Posted on 25 June 2020
An outspoken activist of civil rights, Bayard Rustin (1912 – 1987) was an American Quaker who campaigned for equality.
Rustin was born in West Chester, Pennsylvania and was raised by his grandparents. After finishing high school, Rustin held odd jobs, traveled widely, and obtained five years of university schooling at the City College of New York and other institutions without taking a degree.
In 1936, he became a member of the Society of Friends following in the footsteps of his grandmother who had been a Quaker. He completed an activist training program run by the American Friends Service Committee and embarked on his career as a civil rights and peace campaigner.
By the end of 1941, Rustin was working for the Fellowship of Reconciliation – a Christian peace organisation founded at the beginning of World War I and he had organized the New York branch of another reformist group, the Congress on Racial Equality.
Being a Conscientious Objector, Rustin refused to co-operate with the military draft and in 1944 he was imprisoned for two years in a Pennsylvanian jail. Whilst incarcerated, he organised protests against segregated seating in the dining hall. In a letter to the prison warden, Rustin wrote:
Both morally and practically, segregation is to me a basic injustice. Since I believe it to be so, I must attempt to remove it. There are three ways in which one can deal with an injustice. (a) One can accept it without protest. (b) On can seek to avoid it. (c) One can resist the injustice non-violently. To accept it is to perpetuate it.
In 1953 Rustin, who was homosexual, was arrested in California after he was discovered having sex with a man. He served 50 days in jail and was registered as a sex offender. While his sexual orientation resulted in him taking a less public role, he was hugely influential within the civil rights movement.
In the mid-1950s Rustin became a close adviser to the civil rights leader Martin Luther King, Jr., and he was the principal organizer of King’s Southern Christian Leadership Conference. It was also in the mid-1950s that Rustin wrote the Quaker pamphlet Speak Truth To Power. The pamphlet was written to promote non-violence and it helped coin the term, ‘Speak Truth to Power.’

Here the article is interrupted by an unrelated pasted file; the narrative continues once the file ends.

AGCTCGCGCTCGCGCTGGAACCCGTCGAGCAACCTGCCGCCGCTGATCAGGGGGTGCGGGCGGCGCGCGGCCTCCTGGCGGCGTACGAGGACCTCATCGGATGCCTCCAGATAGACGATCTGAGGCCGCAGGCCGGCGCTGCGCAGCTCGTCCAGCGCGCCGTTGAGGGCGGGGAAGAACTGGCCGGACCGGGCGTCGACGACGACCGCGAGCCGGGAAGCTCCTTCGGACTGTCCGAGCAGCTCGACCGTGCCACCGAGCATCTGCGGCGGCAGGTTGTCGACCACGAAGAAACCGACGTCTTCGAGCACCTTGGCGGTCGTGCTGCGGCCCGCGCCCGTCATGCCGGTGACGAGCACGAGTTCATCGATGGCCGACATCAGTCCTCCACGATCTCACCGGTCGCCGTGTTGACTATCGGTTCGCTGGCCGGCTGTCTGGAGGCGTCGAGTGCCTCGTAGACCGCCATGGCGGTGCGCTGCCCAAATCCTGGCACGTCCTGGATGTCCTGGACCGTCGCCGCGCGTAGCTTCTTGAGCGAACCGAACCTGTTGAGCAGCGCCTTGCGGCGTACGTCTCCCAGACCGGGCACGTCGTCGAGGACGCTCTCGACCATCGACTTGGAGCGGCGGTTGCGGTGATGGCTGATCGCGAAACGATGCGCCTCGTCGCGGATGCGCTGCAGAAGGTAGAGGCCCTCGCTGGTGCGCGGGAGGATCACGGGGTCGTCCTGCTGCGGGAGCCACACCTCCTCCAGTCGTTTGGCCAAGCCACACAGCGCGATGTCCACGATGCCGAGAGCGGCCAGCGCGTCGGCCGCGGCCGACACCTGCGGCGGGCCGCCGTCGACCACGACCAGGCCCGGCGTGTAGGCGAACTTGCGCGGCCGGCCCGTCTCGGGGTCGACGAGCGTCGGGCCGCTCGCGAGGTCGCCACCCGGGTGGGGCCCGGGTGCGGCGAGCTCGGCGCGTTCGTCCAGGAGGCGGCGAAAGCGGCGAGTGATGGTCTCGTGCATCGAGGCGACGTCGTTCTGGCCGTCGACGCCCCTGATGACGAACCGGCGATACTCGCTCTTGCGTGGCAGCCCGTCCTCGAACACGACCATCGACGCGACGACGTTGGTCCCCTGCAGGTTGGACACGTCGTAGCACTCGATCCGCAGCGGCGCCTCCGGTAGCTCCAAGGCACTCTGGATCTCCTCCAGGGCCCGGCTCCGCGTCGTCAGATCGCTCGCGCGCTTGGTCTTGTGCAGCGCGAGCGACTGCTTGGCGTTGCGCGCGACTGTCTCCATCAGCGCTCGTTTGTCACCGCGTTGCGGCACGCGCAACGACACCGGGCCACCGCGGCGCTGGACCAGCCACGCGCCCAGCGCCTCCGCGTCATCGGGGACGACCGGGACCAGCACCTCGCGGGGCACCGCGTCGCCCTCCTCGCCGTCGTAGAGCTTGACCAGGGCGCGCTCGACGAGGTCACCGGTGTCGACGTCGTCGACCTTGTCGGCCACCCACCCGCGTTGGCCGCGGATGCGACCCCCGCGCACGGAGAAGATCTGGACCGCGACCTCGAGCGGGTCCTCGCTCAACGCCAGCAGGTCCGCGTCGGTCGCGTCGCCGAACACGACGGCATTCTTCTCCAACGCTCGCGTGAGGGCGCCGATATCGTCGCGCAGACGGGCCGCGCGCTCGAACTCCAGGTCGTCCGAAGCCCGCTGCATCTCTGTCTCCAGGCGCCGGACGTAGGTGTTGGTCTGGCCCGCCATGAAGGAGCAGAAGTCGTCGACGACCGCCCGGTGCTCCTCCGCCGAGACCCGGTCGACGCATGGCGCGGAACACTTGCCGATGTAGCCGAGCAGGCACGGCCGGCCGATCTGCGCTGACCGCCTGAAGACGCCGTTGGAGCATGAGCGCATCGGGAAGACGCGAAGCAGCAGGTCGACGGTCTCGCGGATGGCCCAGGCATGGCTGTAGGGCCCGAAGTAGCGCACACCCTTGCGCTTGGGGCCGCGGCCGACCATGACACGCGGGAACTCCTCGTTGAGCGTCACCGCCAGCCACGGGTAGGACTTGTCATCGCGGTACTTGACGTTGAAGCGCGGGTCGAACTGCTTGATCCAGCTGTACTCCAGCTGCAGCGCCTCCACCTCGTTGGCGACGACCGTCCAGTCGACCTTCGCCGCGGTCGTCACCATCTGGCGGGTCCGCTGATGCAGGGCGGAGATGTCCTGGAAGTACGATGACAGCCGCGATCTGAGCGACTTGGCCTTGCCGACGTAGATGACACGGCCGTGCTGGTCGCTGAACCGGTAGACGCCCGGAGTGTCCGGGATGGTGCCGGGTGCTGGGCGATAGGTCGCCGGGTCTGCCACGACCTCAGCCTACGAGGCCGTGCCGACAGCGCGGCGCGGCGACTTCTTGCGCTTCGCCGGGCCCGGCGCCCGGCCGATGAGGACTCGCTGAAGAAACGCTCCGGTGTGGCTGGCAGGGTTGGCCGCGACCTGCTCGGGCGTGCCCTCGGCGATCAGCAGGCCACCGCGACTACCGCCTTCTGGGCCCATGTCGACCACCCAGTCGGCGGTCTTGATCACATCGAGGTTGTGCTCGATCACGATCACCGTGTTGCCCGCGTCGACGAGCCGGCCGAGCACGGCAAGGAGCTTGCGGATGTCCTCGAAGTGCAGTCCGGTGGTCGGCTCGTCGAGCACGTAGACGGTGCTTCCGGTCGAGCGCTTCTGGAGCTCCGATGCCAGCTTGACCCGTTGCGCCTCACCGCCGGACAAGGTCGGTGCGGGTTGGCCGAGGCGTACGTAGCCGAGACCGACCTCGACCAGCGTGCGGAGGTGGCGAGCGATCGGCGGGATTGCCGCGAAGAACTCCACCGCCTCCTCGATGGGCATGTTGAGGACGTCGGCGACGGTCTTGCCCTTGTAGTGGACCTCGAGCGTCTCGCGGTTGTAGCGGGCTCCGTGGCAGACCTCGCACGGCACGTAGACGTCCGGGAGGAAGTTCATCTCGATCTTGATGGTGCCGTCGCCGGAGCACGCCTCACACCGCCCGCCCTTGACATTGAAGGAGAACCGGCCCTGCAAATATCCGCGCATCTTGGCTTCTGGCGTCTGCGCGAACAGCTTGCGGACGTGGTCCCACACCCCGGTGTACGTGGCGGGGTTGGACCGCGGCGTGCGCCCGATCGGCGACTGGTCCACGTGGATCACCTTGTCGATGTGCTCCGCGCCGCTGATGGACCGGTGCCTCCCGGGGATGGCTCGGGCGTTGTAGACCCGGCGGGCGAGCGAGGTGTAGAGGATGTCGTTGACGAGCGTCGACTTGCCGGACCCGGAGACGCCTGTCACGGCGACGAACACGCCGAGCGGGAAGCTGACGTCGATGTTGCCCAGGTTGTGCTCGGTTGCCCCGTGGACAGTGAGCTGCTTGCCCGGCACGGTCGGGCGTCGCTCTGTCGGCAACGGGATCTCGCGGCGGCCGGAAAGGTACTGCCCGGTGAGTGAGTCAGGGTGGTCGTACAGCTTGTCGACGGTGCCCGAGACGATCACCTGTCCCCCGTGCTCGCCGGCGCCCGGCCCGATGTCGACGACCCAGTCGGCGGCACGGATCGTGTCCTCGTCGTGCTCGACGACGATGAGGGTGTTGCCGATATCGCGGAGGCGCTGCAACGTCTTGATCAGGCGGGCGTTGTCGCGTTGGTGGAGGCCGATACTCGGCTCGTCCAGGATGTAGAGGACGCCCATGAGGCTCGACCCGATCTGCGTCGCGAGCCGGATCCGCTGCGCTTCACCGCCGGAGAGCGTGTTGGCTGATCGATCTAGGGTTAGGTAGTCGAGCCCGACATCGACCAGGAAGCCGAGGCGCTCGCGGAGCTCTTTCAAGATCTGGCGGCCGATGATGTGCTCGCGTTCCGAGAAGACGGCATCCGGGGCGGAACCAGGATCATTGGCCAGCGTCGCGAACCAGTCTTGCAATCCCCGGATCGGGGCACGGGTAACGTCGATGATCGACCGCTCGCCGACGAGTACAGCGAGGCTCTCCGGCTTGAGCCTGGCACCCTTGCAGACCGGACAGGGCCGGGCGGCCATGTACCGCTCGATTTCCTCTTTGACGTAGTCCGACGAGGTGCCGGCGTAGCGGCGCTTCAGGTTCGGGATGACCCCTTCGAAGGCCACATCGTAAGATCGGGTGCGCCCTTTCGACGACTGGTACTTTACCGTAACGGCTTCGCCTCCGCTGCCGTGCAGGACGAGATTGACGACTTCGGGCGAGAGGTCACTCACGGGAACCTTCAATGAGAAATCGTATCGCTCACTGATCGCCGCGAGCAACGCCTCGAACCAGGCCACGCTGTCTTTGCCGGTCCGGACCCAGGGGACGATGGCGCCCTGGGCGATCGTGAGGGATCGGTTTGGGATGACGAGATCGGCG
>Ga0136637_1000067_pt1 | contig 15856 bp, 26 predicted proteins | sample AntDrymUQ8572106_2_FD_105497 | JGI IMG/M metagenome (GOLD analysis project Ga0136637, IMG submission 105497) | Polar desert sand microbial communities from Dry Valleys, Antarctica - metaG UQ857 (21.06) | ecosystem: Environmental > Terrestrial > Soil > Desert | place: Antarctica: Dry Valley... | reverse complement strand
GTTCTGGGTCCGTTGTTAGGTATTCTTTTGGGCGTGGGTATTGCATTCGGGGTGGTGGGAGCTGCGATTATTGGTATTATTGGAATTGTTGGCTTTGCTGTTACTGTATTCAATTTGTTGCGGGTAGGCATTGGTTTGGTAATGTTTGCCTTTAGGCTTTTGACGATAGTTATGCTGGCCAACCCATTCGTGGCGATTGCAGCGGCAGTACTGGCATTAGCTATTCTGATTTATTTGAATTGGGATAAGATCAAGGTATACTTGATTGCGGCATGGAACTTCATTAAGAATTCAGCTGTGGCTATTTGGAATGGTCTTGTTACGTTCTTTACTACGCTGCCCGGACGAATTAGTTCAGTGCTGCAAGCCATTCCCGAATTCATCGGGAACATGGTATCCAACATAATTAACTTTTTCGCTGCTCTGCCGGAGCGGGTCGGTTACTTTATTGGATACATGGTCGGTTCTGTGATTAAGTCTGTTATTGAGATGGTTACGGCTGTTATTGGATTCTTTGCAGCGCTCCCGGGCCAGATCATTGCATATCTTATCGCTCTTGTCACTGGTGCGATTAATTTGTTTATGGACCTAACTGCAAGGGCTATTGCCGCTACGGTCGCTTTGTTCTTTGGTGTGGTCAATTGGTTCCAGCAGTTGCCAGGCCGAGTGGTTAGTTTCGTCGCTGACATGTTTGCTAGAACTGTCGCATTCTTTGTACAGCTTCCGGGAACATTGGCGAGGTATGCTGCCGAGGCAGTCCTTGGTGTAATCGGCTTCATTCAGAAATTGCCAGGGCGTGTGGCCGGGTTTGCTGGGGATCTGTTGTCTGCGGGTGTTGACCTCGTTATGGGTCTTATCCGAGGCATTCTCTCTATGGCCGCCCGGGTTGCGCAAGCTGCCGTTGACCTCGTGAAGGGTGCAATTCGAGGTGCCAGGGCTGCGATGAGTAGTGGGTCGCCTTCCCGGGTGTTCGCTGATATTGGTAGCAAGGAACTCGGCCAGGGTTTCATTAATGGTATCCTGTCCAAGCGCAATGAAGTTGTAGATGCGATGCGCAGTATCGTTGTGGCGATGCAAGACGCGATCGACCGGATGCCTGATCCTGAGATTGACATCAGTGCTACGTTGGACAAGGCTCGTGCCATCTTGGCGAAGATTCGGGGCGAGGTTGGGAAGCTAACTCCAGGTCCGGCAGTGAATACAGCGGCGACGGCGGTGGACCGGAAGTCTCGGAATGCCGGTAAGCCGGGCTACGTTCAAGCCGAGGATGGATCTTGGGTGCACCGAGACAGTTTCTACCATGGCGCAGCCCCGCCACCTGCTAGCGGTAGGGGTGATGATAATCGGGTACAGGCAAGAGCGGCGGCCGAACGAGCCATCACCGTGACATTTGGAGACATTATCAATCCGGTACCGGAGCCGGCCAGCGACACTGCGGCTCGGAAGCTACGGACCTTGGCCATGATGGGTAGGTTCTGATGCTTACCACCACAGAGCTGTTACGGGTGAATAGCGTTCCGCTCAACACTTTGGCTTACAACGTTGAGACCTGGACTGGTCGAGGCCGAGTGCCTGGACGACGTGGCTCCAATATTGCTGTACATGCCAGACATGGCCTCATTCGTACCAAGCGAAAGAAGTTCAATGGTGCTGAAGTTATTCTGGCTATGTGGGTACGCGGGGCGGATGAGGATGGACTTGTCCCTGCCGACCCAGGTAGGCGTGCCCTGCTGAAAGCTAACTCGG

Rustin came to Britain, in 1958, to take part in the first London to Aldermaston marches – which opposed the UK nuclear weapons program.
Rustin later was the chief architect of the March on Washington (August 1963), a massive demonstration to rally support for civil rights legislation that was pending in Congress. In 1964, he directed a one-day student boycott of New York City’s public schools in protest against racial imbalances in that system.
Rustin subsequently served as president of the A. Philip Randolph Institute, a civil rights organization in New York City, from 1966 to 1979. Soon thereafter he became involved in the gay rights movement.
Rustin died on 24 August 1987, of a perforated appendix. President Ronald Reagan issued a statement on Rustin’s death, praising his work for civil rights and “for human rights throughout the world”. He added that:
“[Rustin] was denounced by former friends, because he never gave up his conviction that minorities in America could and would succeed based on their individual merit.”
In 2013 he was posthumously awarded the Presidential Medal of Freedom. and in 2020 Rustin was pardoned for his 1953 sex offence conviction.
Image from www.blackhistorymonth.org.uk/